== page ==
Sophie is a hat maker, content to be alone with her work until the day she meets the handsome stranger who takes her on a stroll through the air. When she returns home, she’s accosted by the Witch of the Waste, who lays a curse on Sophie which makes her old. Unable to face her family after witnessing the effects of her curse, Sophie instead runs away to the Wastes where she discovers Howl’s moving castle. Once the demon who maintains the castle lets her inside, her life is changed forever.

Why I love it: I can’t think of a single thing about this movie I dislike. Like many Miyazaki films, it has overtones of environmentalism and pacifism, but they’re woven into the tale well enough that they’re not bothersome. It’s a love story, but that too seems to be woven so subtly that it isn’t all about the romance. This too is a character-centric piece. Each character is unique from the dog, to the demon in the fireplace. The world is as interesting as the characters, the story is complex and this movie makes me cry every time. All I can say is: watch it so you can experience the magic that is this movie for yourself.


Favorite scene: Sorry for the low quality, this was the best I could find. The scene even gets funnier after that!

This is where I usually end these entries, but this week I’ve included a bonus. The list of my favorite movies tends to change once a week, depending on my mood or what I’ve most recently watched. I love so many and it’s much easier to repeat movies than it is to re-read books. In any case, here are some movies that were very close to making this list, but got edged out by a hair or two by one of the above.

The Lion King Trailer Favorite Scene

Star Trek VI: The Undiscovered Country Trailer Favorite Scene

The Illusionist Trailer Favorite Scene

And last but by no means least Inception Trailer Favorite Scene

5 Replies to “Jack Will Hate Them All”

  1. I love all of those movies bar the last one which I actually never heard of! (I must be sitting in the cheap seats I missed that one! lol I am a huge movie fan which makes matters worse! lol) anyhow great piece. I am particulatly fond of The Prestige. Such a great movie far better than The Illusionist. As to Star Trek my favorite from the classic movie series is The Search for Spock! ( I am a trekkie and have been to conventions and did the whole dressing up thing too! )
    I love Stargate the movie too and I do find that the tv series Stargate SG1 was outstanding. I thnk out of the whole movie I remember Kurt the most.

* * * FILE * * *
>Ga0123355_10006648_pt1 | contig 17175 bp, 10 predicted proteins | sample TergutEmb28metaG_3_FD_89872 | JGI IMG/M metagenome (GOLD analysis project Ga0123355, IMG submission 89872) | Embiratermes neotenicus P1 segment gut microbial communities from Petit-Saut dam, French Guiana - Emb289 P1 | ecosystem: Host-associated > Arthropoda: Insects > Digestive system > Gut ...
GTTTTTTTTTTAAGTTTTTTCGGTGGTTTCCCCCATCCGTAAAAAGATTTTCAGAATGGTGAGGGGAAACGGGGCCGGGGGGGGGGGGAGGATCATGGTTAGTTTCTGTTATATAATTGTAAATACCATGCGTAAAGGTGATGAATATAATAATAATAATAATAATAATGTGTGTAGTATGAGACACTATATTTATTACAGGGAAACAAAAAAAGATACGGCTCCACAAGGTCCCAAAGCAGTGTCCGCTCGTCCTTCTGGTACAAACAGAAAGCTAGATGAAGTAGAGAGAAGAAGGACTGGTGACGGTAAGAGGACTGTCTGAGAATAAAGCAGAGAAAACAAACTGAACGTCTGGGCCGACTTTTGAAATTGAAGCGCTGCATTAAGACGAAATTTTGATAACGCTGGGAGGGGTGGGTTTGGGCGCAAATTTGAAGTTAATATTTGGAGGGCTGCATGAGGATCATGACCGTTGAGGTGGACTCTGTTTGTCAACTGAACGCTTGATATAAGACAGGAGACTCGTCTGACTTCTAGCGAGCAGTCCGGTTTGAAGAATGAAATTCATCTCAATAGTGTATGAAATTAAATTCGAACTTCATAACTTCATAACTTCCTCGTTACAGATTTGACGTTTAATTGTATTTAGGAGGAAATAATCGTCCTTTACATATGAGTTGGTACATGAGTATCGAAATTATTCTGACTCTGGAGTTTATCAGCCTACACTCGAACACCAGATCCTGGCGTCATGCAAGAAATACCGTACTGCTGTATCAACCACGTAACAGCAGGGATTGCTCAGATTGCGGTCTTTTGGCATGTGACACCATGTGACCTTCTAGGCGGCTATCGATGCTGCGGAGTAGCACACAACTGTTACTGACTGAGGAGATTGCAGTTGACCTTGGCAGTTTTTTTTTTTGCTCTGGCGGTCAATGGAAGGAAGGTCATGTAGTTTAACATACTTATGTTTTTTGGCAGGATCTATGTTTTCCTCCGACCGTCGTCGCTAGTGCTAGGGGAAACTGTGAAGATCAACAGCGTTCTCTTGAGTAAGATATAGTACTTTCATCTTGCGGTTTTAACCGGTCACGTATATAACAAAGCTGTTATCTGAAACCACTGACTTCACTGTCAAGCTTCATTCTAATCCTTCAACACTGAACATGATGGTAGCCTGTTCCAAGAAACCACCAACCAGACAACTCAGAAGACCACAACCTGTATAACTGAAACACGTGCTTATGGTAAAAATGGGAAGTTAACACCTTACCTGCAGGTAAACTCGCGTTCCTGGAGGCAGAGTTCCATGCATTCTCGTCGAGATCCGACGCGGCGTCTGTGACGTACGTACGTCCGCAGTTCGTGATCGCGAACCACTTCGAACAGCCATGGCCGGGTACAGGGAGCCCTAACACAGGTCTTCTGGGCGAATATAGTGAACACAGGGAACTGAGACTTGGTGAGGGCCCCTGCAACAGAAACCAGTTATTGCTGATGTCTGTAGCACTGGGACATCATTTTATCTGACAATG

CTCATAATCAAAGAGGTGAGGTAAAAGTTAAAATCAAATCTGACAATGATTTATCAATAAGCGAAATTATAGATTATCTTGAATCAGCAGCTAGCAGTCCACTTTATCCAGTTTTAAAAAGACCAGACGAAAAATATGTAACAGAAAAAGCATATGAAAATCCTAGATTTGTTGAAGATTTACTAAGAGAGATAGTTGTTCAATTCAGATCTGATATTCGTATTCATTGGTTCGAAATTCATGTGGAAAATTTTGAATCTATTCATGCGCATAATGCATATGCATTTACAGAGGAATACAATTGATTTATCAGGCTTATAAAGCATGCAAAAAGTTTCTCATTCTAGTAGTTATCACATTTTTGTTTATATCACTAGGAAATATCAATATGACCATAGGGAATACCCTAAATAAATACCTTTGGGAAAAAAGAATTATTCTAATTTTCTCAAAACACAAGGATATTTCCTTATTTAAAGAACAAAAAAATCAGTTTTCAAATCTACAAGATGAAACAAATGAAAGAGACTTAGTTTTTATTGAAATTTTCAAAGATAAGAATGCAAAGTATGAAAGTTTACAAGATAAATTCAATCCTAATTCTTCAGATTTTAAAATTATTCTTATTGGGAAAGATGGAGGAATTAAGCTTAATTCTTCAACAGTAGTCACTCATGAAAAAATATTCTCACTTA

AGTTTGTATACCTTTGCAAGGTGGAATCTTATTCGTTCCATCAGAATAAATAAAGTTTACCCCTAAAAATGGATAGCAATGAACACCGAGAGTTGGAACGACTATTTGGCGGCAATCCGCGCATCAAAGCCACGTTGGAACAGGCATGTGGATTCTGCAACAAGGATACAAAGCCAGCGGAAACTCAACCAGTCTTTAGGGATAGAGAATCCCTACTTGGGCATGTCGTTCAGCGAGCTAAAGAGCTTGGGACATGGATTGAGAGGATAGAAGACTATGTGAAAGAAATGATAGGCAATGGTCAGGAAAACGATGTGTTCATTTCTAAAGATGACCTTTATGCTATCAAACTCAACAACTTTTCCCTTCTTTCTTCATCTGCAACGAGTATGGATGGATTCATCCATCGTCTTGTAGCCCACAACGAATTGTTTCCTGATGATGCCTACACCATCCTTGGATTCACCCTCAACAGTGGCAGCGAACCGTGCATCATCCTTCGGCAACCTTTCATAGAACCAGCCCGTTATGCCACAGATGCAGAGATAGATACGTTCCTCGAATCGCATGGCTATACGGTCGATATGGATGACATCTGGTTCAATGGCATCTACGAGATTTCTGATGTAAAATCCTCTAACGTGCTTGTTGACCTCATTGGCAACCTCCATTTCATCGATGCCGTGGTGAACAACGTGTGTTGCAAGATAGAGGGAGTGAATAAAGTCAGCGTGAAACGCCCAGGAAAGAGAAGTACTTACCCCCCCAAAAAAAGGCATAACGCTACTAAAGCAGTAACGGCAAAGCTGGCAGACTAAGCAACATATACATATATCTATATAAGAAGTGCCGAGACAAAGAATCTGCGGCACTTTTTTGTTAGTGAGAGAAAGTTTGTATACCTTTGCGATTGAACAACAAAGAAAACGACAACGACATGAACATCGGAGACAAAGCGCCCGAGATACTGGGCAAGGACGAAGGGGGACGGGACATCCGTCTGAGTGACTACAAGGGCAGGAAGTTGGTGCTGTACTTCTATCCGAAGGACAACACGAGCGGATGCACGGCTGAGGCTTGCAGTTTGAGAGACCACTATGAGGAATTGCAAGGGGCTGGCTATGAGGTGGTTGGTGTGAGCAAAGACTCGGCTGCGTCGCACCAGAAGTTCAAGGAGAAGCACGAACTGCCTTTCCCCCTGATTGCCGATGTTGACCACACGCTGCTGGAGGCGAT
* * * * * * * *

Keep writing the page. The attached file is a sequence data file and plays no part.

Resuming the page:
The Pirate of the Carribean is such a fun movie! I really think Johnny Depp is actually Jack Sparrow playing Johnny Depp!Hee hee! I like a good costume romp and this one fits the bill. Now I suddenly have the theme of the movie playing in my head!
    Great post Megan!
    Thank you for this as you have without knowing it given me an idea for my next blog entry! Great blog! :)

    1. Thanks! I’m glad you enjoyed it. I can’t wait to see your list! :D

      As for “Howl’s Moving Castle” I can see how you might have missed it. It’s originally a Japanese film, brought to the US by Disney (They have an arrangement with Miyazaki to translate his films so long as they don’t make too many changes). It’s a cartoon, so that might cause many people to skip over it, and I don’t know if it ever hit theaters over here (think it went straight to DVD). But it’s an amazing movie. Especially if you like romance stories like I do :D It just narrowly missed my favorite love stories list.

  2. “Prestige” & “Howl” look interesting–they’re the only ones I haven’t seen. I like the others, too. But now you’ll know how corny I am–my favorite movie since I was a little kid has always been “The Sound of Music.” :) I’m a Trekkie, too, but I think my favorite movie is “The Voyage Home” with the whales. My son urged me to watch the new Star Trek (I resisted, but you know how resistance is futile-ha!) and I was surprised I actually liked it. I really like your thoughtful (and entertaining) posts, Megan!

    1. Thank you! :) I’m glad you enjoy them!

      I highly, highly recommend both “Prestige” and “Howl’s Moving Castle”. Especially Howl if you like whimsical or have a soft spot for a good romance (as we’ve established I do ^^;; ). I was resistant to the new Star Trek too but ended up liking it. I felt like they dealt with it well; they didn’t discount or undo all the things that happened in the original. I liked that (not your typical reboot). I’m also a huge fan of “The Sound of Music”! :D I’ve got to get it on DVD (I only have the VHS and my VCR is dead x.x). I too grew up on that movie :) That and “The Wizard of Oz.”